The Multnomah County Records Management Program has begun offering training in Electronic Records Management through the county's department of Talent and Development. We're looking forward to a full room on January 31st. As of the time of writing, a few seats are still available for our February 29th and May 30th trainings. County employees can sign up through SAP.
Though many of the techniques we will be discussing in the training will be applicable to managing electronic records at home, it is worth noting that maintaining your personal digital records will likely require more intervention than must be taken at work. One of the most notable differences is that you are responsible for backing up your own data, something typically handled at work by Information Technology.
It is undeniably easy to just save content and forget about it, or rely on others to save it for us. This hands-off approach can lead to problems.
- Have you ever run out of space on your hard drive?
- Deciding what to delete to make more space can be confusing and frustrating, and something important might be deleted in haste.
- Do you rely on credit card companies to save electronic bills for you through an account on their websites?
- They may not provide access to more than a year's worth of bills, but you may find your credit report lists you as having been behind in payments on your bills three years ago.
- Do you save electronic content online, through a service such as Google Docs or Flickr?
- Occasionally these services go down and are inaccessible.
The recent government takedown of Megaupload, a file sharing site, demonstrates on of the primary risks to storing content online. This action was based on evidence that the US federal government had shown that website employees knowingly permitted copyrighted content to be illegally shared through the service. This service, however, was also used by individuals and businesses for entirely legal purposes, and now many users have lost access to the content they legally stored and shared using Megaupload with no indication that they will be able to recover their content now or at a future date. The content we legally store and share through the cloud can become collateral damage in the battles between copyright-enforcing government agencies and copyright-opposed hackers.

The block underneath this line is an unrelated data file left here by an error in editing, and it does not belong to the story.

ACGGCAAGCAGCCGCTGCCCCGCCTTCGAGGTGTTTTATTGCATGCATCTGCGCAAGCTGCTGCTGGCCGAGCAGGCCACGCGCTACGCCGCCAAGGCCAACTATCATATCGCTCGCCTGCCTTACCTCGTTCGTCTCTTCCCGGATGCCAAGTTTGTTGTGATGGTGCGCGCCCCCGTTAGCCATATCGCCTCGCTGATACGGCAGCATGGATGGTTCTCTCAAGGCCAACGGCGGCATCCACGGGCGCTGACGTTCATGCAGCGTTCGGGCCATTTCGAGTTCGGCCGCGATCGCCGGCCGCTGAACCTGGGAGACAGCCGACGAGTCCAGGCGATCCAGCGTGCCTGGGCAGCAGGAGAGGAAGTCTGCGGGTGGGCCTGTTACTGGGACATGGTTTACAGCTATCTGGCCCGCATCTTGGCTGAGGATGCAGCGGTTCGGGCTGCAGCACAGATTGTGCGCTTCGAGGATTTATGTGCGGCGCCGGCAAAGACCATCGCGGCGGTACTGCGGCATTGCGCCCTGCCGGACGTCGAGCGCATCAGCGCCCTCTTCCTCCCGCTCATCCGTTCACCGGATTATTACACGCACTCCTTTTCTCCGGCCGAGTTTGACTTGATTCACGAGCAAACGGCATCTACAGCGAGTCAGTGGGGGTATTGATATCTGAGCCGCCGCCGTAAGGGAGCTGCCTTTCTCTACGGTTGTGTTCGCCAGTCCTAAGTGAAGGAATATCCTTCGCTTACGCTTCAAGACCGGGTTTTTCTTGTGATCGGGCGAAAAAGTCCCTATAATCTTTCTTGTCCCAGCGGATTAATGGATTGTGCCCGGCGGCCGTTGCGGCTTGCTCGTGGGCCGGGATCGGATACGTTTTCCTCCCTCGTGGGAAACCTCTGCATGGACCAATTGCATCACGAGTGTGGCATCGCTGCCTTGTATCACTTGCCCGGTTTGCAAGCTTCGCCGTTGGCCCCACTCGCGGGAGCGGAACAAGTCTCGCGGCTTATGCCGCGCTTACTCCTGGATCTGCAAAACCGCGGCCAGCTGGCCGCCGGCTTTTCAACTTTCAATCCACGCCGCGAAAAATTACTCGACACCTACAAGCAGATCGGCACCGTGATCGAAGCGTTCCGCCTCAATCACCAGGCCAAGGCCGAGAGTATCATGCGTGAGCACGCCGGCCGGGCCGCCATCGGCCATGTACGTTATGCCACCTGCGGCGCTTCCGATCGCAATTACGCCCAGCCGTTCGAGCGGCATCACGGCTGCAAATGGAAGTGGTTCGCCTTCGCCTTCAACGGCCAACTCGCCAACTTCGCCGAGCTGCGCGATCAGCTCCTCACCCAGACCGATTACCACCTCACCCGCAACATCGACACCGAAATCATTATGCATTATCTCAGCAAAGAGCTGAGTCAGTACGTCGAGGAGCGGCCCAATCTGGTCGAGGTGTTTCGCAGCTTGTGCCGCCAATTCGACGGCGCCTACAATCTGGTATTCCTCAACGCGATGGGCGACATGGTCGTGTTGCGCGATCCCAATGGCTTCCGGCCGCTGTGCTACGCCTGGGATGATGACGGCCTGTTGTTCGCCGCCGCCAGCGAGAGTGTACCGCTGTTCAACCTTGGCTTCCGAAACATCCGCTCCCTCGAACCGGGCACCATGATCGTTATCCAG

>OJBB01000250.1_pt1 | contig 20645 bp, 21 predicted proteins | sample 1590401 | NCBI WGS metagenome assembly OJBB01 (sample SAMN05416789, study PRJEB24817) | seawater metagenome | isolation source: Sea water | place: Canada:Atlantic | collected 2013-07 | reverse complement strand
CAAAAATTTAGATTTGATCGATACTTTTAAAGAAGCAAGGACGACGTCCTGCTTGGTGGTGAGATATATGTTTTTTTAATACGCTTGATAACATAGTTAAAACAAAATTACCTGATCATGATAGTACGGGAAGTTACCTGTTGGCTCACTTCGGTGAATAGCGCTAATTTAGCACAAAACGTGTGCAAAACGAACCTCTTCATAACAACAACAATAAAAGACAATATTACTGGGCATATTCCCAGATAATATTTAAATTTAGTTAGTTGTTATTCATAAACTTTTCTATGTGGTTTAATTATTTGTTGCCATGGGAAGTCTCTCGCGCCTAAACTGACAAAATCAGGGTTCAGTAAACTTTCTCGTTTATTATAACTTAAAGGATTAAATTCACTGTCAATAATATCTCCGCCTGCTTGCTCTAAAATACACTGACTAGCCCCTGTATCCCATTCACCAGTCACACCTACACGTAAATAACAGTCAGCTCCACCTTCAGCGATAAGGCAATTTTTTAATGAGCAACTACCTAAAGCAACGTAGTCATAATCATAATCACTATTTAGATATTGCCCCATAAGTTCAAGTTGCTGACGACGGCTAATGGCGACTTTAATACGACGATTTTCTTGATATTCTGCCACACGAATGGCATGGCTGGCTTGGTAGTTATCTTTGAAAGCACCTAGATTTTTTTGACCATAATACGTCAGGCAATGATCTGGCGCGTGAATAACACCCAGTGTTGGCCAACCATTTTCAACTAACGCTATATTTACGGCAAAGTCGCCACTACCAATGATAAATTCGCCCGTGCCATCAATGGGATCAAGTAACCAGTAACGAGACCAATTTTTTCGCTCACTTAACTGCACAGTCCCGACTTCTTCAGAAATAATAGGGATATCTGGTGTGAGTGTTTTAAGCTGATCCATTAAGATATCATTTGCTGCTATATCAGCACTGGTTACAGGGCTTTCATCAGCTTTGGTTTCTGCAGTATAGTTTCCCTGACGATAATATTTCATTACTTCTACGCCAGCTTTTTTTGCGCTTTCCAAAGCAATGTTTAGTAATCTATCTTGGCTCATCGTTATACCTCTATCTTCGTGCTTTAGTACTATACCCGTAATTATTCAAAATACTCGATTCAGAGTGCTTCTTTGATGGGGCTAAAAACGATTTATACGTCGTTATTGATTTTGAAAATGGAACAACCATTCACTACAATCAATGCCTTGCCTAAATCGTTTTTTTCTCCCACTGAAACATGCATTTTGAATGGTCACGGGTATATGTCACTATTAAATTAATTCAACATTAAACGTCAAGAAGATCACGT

Cloud based storage providers, including file hosting websites, offer an alternative to using external hard drives or DVDs/CDs to back up our electronic records and legally share them with other people. (Think: Sending Grandma the 300 digital photos you took on vacation, or sending the tax documents for your small business to your CPA.) Unfortunately, as can be seen in the Megaupload situation, something outside of our control can result in the inability to access our data or to a total data loss. In many ways, that is not so different from a hard drive crash or an inaccessible data CD.
Much of backups and data archiving is about taking a calculated risk. External hard drives take time and effort to use and manage, and CDs and DVDs are notorious for becoming unreadable through disc rot or scratching. What content do you want to keep around for the long term, and what do you only need briefly? You may want to keep the digital photographs of your children "forever," but how about a bank statement from five years ago? Some content may be worth saving, and other content not so much. So how do you backup and archive the digital content you do want to save long term?
Generally, a combination of on site and off site storage is the safest solution. The Library of Congress's The Signal: Digital Preservation blog has some useful tips on annual personal archiving onto external storage devices. Keeping a backup copy of your digital files in the cloud provides you with an off-site backup of your important personal records, recoverable if a disaster such as a fire should befall your home. The risks in both methods of backup and archiving need to be considered.
Watch this blog for future posts on managing your personal electronic records.